I would next point out that, perhaps without having realized it, you make an excellent argument against defined benefit pensions. If public employees were instead on the same system as the rest of us, they would contribute to their own defined contribution retirement plans. Their contributions, if prudently invested, would roughly fluctuate with the market to offset inflation and give them a healthy return on which they could retire. The rest of us know about taking a hit due to market forces given the tumultuous last couple of years. Public employees would have to be subject to similar instability. C’est la vie. There’s no reason why one class of people should have to rely on the market and a privileged class should just be able to take more from the first class in order that they can have the pension they always dreamed of and a 100% guarantee of it to boot. Peace of mind is a benefit, too. Why should a government lackey have more of it than me, and at my expense?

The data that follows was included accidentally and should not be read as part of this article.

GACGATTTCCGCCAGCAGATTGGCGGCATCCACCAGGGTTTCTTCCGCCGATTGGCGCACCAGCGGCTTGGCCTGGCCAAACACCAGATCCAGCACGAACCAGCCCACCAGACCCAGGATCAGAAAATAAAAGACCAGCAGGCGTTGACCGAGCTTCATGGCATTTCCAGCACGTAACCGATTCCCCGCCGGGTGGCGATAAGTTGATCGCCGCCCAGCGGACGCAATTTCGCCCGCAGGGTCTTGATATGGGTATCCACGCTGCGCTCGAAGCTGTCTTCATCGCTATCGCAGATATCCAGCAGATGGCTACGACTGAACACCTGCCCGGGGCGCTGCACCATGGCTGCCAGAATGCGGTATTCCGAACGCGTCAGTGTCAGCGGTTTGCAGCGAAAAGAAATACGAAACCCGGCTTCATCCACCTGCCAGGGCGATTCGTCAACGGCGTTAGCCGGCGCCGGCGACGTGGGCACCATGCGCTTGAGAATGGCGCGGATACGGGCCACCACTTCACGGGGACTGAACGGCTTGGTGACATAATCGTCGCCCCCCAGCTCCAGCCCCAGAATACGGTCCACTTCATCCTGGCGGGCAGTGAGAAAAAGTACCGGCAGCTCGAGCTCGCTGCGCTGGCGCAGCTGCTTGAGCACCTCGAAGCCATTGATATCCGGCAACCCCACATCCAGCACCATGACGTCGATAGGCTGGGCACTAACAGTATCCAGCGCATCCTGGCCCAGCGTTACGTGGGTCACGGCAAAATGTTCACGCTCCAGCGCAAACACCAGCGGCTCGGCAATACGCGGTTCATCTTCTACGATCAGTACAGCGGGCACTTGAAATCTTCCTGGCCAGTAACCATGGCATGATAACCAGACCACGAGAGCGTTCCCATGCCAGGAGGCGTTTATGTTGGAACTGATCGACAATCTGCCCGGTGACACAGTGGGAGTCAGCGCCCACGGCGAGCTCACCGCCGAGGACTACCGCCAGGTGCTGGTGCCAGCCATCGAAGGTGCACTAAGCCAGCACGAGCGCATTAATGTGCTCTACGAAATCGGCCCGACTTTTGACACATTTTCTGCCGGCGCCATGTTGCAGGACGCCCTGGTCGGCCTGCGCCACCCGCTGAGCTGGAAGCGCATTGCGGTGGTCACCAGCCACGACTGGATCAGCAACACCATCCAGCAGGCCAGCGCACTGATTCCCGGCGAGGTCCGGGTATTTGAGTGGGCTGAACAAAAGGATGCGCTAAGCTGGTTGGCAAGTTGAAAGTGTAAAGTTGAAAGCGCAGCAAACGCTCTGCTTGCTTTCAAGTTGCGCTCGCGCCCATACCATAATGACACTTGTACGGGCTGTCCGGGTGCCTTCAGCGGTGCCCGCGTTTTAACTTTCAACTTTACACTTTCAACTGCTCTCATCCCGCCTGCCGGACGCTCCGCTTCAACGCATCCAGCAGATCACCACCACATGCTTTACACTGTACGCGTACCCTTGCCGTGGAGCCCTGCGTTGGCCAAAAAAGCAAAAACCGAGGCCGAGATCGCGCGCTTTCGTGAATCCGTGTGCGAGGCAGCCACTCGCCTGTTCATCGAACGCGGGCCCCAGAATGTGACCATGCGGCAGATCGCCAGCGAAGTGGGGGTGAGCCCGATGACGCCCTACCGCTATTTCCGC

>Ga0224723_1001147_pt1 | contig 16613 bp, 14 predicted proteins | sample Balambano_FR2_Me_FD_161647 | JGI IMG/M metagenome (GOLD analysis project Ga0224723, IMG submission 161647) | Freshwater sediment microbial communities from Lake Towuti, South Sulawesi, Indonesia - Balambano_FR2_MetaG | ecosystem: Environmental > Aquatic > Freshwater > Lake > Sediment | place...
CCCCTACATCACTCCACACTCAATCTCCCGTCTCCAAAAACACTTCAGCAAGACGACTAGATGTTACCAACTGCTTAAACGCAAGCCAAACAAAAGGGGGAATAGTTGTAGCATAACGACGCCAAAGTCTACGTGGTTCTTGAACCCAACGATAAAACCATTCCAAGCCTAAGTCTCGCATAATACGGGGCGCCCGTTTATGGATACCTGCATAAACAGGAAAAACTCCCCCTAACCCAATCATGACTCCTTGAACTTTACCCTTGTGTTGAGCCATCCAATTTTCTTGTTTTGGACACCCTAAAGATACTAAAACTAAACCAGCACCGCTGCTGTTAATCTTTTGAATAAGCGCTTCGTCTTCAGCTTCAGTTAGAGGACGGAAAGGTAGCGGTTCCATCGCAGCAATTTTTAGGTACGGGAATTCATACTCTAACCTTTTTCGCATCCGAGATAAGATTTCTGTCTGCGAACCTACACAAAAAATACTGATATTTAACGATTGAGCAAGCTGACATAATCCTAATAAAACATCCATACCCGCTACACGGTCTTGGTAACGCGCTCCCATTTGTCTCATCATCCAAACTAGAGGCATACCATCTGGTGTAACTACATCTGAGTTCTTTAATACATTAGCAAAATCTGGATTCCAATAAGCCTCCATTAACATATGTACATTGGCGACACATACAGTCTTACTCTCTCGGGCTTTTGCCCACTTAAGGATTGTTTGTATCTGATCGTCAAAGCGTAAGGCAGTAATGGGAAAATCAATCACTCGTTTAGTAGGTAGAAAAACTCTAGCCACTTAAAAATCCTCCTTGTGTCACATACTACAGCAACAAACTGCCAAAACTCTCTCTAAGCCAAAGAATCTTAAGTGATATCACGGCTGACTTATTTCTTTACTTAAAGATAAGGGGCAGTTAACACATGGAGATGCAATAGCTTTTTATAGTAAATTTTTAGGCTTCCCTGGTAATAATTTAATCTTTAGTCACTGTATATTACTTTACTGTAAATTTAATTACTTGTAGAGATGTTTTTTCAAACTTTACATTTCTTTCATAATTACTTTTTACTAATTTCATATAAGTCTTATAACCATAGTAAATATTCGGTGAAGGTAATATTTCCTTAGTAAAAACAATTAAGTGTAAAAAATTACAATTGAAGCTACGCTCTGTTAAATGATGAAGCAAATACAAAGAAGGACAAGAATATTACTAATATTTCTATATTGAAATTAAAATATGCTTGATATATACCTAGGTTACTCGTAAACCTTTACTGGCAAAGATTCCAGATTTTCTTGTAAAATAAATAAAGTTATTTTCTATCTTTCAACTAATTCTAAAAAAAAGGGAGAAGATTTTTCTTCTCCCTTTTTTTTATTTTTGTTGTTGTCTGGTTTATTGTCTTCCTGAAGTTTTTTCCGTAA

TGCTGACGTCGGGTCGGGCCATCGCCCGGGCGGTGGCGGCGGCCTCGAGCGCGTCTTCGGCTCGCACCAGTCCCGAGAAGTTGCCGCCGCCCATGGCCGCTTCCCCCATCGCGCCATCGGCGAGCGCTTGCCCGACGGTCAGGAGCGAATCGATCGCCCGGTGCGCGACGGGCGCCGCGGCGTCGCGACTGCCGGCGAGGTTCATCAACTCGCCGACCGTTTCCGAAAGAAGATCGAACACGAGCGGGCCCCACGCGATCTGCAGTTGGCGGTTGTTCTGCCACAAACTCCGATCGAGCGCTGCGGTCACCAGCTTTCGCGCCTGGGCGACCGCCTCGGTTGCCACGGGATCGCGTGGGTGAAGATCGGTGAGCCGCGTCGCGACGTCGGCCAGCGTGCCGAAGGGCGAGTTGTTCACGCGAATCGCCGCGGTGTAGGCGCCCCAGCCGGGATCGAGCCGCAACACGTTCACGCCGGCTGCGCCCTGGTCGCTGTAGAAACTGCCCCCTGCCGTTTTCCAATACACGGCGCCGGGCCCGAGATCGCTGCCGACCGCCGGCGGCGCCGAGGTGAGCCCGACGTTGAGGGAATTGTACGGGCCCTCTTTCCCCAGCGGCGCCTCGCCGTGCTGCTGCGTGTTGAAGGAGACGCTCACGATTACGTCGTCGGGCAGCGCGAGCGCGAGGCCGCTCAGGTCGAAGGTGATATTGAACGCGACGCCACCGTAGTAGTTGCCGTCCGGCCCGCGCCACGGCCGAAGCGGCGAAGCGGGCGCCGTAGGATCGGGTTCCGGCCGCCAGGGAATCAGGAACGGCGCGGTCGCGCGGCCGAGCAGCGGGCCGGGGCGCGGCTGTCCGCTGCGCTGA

Now, the unions could negotiate for a different structure of pension payouts as you suggest. But the way they’re currently structured, they appear to more than offset the possibility of dilution through inflation or cost of living. For one thing, under a 3% at 50 plan, Deputy Bob can retire at age 50 at 90% of his last year’s pay. That’s asinine to begin with. But if Deputy Bob fears that everlasting gobstopper of a retirement won’t satisfy him in the future, the structure permits him to “double dip” and take another government job—and then retire with a second pension.

    But back to the constitutional question: remember, Article IV section 17 and Article XI section 10 merely purport to extend the same kind of contract principles that apply to us lowly folks in the private sphere to those in the public. That is, if a private sector retiree was struggling under his retirement fund, would he have a “right” to a boost from his former employer? Of course not. And nor do public employees—despite our confused courts’ mistreatment of the word.

    Tim Kowal

    February 13, 2010 at 9:35 am

    • thanks for the thorough response.